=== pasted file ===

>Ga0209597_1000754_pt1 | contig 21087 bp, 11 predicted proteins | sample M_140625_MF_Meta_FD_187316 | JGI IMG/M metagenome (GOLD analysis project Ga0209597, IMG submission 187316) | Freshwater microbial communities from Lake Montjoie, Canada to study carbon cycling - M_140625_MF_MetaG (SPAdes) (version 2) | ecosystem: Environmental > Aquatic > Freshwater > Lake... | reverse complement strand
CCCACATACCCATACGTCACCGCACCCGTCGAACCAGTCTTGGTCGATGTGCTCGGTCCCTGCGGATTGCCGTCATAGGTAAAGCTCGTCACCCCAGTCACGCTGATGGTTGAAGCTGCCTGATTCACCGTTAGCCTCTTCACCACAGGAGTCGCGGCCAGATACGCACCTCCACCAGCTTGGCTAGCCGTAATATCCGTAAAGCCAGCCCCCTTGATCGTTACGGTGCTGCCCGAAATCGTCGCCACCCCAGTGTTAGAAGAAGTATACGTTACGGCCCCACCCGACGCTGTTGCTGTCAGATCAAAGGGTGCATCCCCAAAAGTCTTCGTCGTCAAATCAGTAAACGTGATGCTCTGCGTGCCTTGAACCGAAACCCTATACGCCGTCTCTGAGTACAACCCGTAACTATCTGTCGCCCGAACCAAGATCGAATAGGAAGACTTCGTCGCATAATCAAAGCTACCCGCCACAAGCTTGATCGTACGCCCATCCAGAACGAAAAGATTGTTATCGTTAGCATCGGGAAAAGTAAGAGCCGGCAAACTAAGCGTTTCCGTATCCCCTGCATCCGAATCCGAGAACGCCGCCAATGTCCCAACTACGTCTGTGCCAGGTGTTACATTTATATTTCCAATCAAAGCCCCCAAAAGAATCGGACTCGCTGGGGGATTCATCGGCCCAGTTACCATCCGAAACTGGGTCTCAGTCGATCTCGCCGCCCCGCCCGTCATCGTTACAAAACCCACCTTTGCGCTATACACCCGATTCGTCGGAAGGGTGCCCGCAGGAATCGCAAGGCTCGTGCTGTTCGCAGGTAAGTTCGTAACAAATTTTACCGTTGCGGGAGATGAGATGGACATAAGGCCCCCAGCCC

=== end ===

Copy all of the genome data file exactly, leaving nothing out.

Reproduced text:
>Ga0209597_1000754_pt1 | contig 21087 bp, 11 predicted proteins | sample M_140625_MF_Meta_FD_187316 | JGI IMG/M metagenome (GOLD analysis project Ga0209597, IMG submission 187316) | Freshwater microbial communities from Lake Montjoie, Canada to study carbon cycling - M_140625_MF_MetaG (SPAdes) (version 2) | ecosystem: Environmental > Aquatic > Freshwater > Lake... | reverse complement strand
CCCACATACCCATACGTCACCGCACCCGTCGAACCAGTCTTGGTCGATGTGCTCGGTCCCTGCGGATTGCCGTCATAGGTAAAGCTCGTCACCCCAGTCACGCTGATGGTTGAAGCTGCCTGATTCACCGTTAGCCTCTTCACCACAGGAGTCGCGGCCAGATACGCACCTCCACCAGCTTGGCTAGCCGTAATATCCGTAAAGCCAGCCCCCTTGATCGTTACGGTGCTGCCCGAAATCGTCGCCACCCCAGTGTTAGAAGAAGTATACGTTACGGCCCCACCCGACGCTGTTGCTGTCAGATCAAAGGGTGCATCCCCAAAAGTCTTCGTCGTCAAATCAGTAAACGTGATGCTCTGCGTGCCTTGAACCGAAACCCTATACGCCGTCTCTGAGTACAACCCGTAACTATCTGTCGCCCGAACCAAGATCGAATAGGAAGACTTCGTCGCATAATCAAAGCTACCCGCCACAAGCTTGATCGTACGCCCATCCAGAACGAAAAGATTGTTATCGTTAGCATCGGGAAAAGTAAGAGCCGGCAAACTAAGCGTTTCCGTATCCCCTGCATCCGAATCCGAGAACGCCGCCAATGTCCCAACTACGTCTGTGCCAGGTGTTACATTTATATTTCCAATCAAAGCCCCCAAAAGAATCGGACTCGCTGGGGGATTCATCGGCCCAGTTACCATCCGAAACTGGGTCTCAGTCGATCTCGCCGCCCCGCCCGTCATCGTTACAAAACCCACCTTTGCGCTATACACCCGATTCGTCGGAAGGGTGCCCGCAGGAATCGCAAGGCTCGTGCTGTTCGCAGGTAAGTTCGTAACAAATTTTACCGTTGCGGGAGATGAGATGGACATAAGGCCCCCAGCCC